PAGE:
TomLaney1 Jesus is Lord
11/15/17 9:07 pm

So “unless” is more likely to produce a fair outcome?

MrMilkdud
11/17/17 2:26 pm

Sorry, Tom- just saw this. I️ seem to only get about 3/4 of my notifications without digging.
But I️ see you covered all this up above. Good poll!

Liberty 4,032,064
11/15/17 6:30 am

The word “until” presumes that guilt will be proven at some point. Based upon that, I’d say that “unless” should be the correct terminology.

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TomLaney1 Jesus is Lord
11/15/17 8:01 am

Now - what are the implications of the two words in terms of outcome?

Liberty 4,032,064
11/15/17 8:06 am

“Until” assumes an outcome of guilt
“Unless” makes no such assumption.

ozzy
11/15/17 6:11 am

One is on a spectrum of possibilities, the other is either or.

TomLaney1 Jesus is Lord
11/15/17 8:03 am

Now - what are the implications of the two words in terms of outcome?

jlong105 Indiana
11/15/17 3:58 am

Until gives you the feeling it will happen.

Unless gives you the feeling that it could go either way.

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TomLaney1 Jesus is Lord
11/15/17 8:03 am

Now - what are the implications of the two words in terms of outcome?

ScenarioNations California
11/15/17 2:01 am

Thank you for this challenge. I found the answers quite intriguing and it shows just how replacing one word could change the meaning of a phrase or its intent.

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TomLaney1 Jesus is Lord
11/15/17 8:04 am

Now - what are the implications of the two words in terms of outcome?

Praetorianus Fair enough.
11/14/17 10:34 pm

I see a slight temporal difference here: innocent until proven guilty means your innocence is assumed until a court of law proves you guilty while "unless" has no temporal reference.
Doesn't say anything about your actual innocence or guilt though.

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TomLaney1 Jesus is Lord
11/14/17 10:57 pm

Look into the assumptions of each. Then how those assumptions affect the eventual outcome...

Praetorianus Fair enough.
11/14/17 11:10 pm

Let's say I'm accused of a crime.
In that case, unless would make me feel more confident than until since until implies I'll eventually be convicted 😣

Harry3603 Tampa Bay Florida.
11/15/17 7:51 am

"Until" may act as a "self fulfilling prophecy", while "unless" allows for a determination based on future information. "Unless" is objective and does not influence the final determination of guilt or innocence.

SuperAgain They lie, Get Over It
11/14/17 10:14 pm

Semantically, both statements need to start with the word “Presumed” in order to be correct.

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TomLaney1 Jesus is Lord
11/14/17 10:48 pm

I know, but we’re focusing on these four-word phrases.

SuperAgain They lie, Get Over It
11/15/17 9:11 am

I think you’re reading too much into the word ‘until’ and neglecting the importance of innocence being presumptive. “The presumption of innocence was originally expressed by the French cardinal and jurist Jean Lemoine in the phrase "item quilbet presumitur innocens nisi probetur nocens (a person is presumed innocent until proven guilty)", based on the legal inference that most people are not criminals.” You’re trying to say that ‘until’ implies a presumption of guilt and that runs directly against the prima facie presumption of innocence in the full phrase.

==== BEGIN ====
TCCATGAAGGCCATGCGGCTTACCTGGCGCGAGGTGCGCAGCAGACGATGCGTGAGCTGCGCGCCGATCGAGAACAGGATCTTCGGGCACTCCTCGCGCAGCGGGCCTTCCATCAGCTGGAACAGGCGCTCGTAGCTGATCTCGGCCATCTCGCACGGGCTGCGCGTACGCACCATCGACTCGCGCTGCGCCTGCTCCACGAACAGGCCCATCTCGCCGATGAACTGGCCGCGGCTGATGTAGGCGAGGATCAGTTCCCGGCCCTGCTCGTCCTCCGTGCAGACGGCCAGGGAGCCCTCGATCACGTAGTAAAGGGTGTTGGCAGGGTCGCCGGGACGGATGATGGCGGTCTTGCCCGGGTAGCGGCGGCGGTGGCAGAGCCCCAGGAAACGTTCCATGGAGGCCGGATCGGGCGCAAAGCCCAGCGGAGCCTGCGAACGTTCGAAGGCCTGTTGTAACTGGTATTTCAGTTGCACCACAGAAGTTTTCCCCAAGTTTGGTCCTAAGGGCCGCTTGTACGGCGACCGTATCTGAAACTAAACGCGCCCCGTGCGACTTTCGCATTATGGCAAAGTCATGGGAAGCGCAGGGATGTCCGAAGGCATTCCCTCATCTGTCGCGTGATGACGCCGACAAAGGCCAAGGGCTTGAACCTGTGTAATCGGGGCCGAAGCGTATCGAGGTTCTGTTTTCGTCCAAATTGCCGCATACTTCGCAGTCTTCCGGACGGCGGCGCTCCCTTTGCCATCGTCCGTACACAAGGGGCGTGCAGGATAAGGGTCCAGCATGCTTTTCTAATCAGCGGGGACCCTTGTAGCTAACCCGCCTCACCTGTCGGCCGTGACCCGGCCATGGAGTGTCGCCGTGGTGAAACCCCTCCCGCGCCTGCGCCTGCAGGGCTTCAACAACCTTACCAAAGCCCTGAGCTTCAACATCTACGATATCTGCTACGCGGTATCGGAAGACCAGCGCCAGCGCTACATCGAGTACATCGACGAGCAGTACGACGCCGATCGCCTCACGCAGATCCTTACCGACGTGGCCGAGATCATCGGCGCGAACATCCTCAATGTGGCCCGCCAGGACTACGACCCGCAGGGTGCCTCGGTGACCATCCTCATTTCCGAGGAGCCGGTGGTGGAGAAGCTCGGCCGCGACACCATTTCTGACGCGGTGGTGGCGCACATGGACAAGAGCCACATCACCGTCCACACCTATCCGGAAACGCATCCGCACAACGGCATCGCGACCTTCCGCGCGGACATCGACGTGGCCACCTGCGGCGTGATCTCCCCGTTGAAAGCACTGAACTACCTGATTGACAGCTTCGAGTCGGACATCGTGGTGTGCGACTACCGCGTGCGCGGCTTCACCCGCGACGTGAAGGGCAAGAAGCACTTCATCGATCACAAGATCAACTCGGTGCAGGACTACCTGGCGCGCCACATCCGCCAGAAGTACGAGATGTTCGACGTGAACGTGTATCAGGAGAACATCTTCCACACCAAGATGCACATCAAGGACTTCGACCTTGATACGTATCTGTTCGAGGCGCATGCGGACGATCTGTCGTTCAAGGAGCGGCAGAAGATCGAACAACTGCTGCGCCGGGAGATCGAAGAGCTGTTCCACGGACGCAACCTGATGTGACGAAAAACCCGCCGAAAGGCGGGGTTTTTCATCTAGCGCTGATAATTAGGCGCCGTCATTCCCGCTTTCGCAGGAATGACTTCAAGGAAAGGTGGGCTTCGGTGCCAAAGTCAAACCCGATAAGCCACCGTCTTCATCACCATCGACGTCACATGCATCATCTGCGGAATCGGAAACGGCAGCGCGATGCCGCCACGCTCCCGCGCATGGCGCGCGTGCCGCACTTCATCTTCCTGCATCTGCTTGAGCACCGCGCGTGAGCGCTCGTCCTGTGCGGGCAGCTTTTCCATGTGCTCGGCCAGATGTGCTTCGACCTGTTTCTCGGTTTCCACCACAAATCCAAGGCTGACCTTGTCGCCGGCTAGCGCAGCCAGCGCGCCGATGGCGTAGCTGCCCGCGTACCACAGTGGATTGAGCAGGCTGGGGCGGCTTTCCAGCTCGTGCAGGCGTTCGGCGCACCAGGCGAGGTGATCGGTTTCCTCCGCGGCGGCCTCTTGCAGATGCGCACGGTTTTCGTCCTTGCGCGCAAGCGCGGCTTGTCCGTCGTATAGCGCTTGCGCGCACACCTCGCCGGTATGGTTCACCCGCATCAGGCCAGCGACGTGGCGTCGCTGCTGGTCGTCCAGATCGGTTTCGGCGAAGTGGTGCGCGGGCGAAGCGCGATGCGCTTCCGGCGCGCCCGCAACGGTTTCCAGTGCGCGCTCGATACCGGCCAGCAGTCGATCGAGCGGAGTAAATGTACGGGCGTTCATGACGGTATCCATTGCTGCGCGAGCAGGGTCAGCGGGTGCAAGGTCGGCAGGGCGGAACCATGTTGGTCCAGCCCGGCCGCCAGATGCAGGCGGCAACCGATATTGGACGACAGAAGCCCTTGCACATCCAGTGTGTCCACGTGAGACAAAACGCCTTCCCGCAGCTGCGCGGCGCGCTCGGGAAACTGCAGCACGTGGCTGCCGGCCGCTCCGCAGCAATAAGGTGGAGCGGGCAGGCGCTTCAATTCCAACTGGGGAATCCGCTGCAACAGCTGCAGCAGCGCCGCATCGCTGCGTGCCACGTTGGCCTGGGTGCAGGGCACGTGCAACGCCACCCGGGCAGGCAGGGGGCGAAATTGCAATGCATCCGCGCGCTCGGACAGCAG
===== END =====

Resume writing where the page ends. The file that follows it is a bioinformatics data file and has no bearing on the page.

SuperAgain They lie, Get Over It
11/15/17 9:34 am

If a person is actually guilty and if they are caught and charged with the crime, they are brought to trial and technically presumed innocent but still may be held in custody without bail and will stay that way until such time as one of the following events occurs: they agree to a plea bargain agreement, they are found guilty (a correct verdict), they are found innocent (it happens), or the charges are dropped. ‘Until’ only refers to the time period in the due process between the time of arrest and one of the aforementioned events.

lcamino Florida and Georgia
11/14/17 9:59 pm

Innocent unless proven guilty means you are considered innocent. You are innocent unless evidence becomes available that proves otherwise. At that time, you have been proven guilty.

Innocent until proven guilty means exactly the same thing. You are innocent, unless, or until, evidence proves otherwise.

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TomLaney1 Jesus is Lord
11/14/17 10:47 pm

What does each one ASSUME?

PaperMatic1
11/14/17 10:54 pm

Until means, you will be proven guilty. Unless means, you could be proven guilty.

lcamino Florida and Georgia
11/14/17 10:56 pm

I don’t know. Does ‘until’ assume that at some point in time you will be proven guilty?

lcamino Florida and Georgia
11/14/17 10:59 pm

Besides, I was taught that assume means to make an ass out of u and me 😉

TomLaney1 Jesus is Lord
11/14/17 11:00 pm

Very good, both of you. Keep thinking down those lines.

lcamino Florida and Georgia
11/14/17 11:25 pm

So, unless ASSUMES innocence.
And, until ASSUMES guilt.

bluerum29 optimistic idealist
11/15/17 6:30 am

Careful about assuming, might make an ass out of people

Wizzobutter
11/14/17 9:53 pm

You left out the word"considered"

TomLaney1 Jesus is Lord
11/14/17 10:45 pm

Deliberately. Concentrate on the four-word phrases.

TomLaney1 Jesus is Lord
11/14/17 9:49 pm

This is a tough one, friends! I’ll be back Wednesday afternoon or evening to reveal the answer, unless someone beats me to it with a correct and complete answer here in Comments. Buona fortuna! 😃